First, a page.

- Today we have business subsidiaries in Malaysia, Thailand, Vietnam, Korea, Indonesia, Philippines, Hong Kong, China and India. Besides Singapore, we also have manufacturing operations in India and China. And in 2010, we established an International Research and Development Centre in Singapore which exploys around 100 engineers.
- For any company in Singapore like ours, which needs to remain competitive in a robust economy, there is a recurring need to restructure our operations in Singapore. As Singapore moves towards a knowledge-based economy, low end jobs will be outsourced or relocated elsewhere, and what remain here are those high value-added ones. This means the workforce must be future-ready.
- Keeping up with the pace only keeps you instep. BUT, if you are future-ready, you keep ahead a few steps. To be future-ready, you must view changes as opportunities, not threats….Opportunities to take your capabilities further and to keep youself relevant.
- When you are future-ready, you no longer anticipate change – you are MAKING the change and you are part of it. The current strategy is to leapfrog. The impact of a new idea or invention will not just keep you just one step ahead of your competitors. It will leapfrog you in multiple steps. A classical example is Kodak of USA, a century old company well known for its film and instant camera. They have to file for bankruptcy protection under chapter 11 due to their failure to reinvent themselves in the digital technology.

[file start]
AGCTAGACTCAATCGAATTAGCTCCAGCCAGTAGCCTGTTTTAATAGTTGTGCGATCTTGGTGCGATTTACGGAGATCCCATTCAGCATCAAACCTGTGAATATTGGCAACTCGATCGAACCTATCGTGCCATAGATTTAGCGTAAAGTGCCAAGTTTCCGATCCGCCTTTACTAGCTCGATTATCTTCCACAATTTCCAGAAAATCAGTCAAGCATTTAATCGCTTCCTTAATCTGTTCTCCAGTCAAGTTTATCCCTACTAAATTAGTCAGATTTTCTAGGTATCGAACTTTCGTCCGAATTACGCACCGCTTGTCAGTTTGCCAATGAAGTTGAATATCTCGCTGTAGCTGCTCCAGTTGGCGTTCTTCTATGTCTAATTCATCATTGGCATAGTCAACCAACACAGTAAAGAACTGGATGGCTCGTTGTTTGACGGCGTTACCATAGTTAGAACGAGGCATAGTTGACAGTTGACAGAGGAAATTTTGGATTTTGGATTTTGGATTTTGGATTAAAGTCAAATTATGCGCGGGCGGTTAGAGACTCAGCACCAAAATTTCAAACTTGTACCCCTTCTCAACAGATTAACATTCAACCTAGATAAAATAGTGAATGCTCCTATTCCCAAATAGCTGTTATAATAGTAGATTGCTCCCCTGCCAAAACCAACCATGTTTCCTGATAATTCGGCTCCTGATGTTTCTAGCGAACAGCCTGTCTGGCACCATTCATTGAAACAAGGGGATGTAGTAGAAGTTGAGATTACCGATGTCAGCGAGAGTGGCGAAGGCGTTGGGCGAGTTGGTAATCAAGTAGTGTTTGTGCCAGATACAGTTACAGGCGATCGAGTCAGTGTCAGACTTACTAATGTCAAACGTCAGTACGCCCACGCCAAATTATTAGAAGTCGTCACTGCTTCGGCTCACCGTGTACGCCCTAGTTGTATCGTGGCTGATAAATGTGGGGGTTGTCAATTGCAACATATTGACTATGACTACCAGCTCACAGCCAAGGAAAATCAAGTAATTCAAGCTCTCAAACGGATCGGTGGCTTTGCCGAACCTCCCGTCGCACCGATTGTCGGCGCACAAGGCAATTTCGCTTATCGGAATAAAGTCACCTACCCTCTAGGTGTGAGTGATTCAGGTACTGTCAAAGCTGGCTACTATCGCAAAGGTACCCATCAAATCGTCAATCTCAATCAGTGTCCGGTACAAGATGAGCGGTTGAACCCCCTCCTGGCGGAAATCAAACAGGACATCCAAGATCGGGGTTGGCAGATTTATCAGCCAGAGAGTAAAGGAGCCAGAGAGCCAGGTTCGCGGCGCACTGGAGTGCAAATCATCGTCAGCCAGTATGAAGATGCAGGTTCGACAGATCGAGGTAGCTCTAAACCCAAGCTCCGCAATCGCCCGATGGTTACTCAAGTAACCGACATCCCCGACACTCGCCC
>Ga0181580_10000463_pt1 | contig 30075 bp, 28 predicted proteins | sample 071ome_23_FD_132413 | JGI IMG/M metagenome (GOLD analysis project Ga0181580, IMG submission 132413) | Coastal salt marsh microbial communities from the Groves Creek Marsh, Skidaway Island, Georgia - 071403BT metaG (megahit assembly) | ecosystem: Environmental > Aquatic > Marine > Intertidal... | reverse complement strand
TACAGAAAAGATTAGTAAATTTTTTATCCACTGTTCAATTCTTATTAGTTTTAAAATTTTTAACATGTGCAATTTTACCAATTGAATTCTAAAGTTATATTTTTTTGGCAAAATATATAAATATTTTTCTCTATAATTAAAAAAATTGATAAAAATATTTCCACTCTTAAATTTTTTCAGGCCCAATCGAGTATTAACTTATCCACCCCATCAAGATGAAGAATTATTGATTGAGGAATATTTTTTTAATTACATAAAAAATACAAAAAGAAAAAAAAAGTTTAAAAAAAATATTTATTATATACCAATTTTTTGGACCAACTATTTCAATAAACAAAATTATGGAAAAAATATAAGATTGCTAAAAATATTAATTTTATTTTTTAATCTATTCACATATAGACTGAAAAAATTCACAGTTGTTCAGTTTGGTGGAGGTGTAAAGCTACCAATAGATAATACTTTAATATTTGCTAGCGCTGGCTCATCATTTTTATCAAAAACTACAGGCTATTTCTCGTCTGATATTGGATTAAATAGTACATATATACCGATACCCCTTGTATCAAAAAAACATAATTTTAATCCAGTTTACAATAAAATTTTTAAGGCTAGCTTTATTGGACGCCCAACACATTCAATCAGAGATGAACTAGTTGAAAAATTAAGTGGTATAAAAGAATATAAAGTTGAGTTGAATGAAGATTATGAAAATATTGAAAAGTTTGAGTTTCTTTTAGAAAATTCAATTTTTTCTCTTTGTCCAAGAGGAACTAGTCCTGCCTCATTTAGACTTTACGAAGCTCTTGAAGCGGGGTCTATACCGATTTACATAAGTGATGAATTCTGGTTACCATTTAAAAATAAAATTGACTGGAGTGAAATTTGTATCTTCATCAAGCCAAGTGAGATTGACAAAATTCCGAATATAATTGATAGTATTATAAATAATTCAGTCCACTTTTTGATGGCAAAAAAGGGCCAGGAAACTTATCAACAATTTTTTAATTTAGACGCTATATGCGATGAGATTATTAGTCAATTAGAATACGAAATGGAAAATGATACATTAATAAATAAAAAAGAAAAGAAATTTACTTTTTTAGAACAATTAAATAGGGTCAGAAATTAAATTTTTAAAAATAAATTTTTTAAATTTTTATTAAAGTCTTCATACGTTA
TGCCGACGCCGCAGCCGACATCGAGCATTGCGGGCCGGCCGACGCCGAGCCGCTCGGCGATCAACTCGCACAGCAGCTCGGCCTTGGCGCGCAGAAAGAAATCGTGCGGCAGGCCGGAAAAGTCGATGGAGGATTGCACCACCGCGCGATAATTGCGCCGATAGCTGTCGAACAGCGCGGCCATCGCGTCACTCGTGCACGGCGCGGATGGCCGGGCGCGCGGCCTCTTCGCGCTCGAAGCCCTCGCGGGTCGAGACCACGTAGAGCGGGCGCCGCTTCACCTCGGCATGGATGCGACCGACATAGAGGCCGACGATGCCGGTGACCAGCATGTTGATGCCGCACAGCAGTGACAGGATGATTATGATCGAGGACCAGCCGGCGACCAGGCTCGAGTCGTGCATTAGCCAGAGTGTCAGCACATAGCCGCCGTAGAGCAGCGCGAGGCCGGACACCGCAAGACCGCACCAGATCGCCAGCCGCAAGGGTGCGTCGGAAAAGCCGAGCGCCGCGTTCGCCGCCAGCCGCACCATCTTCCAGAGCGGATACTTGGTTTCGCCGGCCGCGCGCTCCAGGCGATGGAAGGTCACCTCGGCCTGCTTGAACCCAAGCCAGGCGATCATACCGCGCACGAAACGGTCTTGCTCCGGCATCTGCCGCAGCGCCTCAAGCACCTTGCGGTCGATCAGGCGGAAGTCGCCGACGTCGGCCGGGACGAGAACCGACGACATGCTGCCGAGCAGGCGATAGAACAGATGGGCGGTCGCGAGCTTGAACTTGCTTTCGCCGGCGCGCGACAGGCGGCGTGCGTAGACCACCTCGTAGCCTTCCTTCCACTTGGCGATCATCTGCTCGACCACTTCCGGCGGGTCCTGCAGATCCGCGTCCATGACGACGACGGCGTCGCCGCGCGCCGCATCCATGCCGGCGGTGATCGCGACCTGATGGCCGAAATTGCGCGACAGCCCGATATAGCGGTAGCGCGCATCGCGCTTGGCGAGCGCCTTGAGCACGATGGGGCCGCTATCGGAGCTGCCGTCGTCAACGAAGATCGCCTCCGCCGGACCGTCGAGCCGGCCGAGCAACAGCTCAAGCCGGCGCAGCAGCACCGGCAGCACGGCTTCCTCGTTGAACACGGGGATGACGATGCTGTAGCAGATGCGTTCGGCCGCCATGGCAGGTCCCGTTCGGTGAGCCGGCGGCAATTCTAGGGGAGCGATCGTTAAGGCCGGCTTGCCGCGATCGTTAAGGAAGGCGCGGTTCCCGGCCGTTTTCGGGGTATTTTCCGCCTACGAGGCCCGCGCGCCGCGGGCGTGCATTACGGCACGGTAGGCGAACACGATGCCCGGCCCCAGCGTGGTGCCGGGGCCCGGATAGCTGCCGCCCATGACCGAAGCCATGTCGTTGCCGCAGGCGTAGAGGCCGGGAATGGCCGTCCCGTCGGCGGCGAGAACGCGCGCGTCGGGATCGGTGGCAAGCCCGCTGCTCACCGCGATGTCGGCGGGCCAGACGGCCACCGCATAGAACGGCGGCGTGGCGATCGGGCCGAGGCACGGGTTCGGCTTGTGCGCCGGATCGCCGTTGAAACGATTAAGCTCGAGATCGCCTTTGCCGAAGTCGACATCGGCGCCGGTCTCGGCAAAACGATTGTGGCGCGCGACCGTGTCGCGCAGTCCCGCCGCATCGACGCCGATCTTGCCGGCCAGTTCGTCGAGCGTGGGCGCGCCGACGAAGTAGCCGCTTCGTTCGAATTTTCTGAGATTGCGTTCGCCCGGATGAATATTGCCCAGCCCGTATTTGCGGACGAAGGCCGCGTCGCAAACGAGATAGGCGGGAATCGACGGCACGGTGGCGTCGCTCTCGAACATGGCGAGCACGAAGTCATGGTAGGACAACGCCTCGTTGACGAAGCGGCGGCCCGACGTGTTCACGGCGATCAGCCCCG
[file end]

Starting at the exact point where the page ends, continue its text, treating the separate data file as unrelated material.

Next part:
- We need to keep reinventing ourselves so that we will be part of a workforce that will score well in innovativeness, entrepreneurship and risk-taking mindset. This is where lifelong education and training play a crucial and essential role.
- Learning does not necessarily come from the classroom alone. Institutions provide you with the vertical knowledge which can be learnt or transferred from your lecturers or experts. Howver, horizontal knowledge can only be acquired through experience and experiment on-the-job that must be earned by yourself in the workplace and through a network of interactions with others. So do value networking as well.
- Learning in the institutions provide you the basic steps in the chain of knowledge. By constrast, learning to solve real world problems requires constant experimentation, and therefore failure as part of the learning process. Hence failure may not be a bad word.
- The ingrained attitude that all failures are bad implies that you do not learn from mistakes. The key however is to make smart mistakes, rather than stupid ones. Attending courses to some extent can help to minimise stupid mistakes. There is nothing wrong with failure as long as it is detected early and becomes an integral source of learning. To share Apple’s experience is that for every ten selected ideas, three get built and only one makes it to the market. And who can doubt Apple’s phenomental success in recent years?! Thus dealing with failure positively should constitute part of the overall learning experience.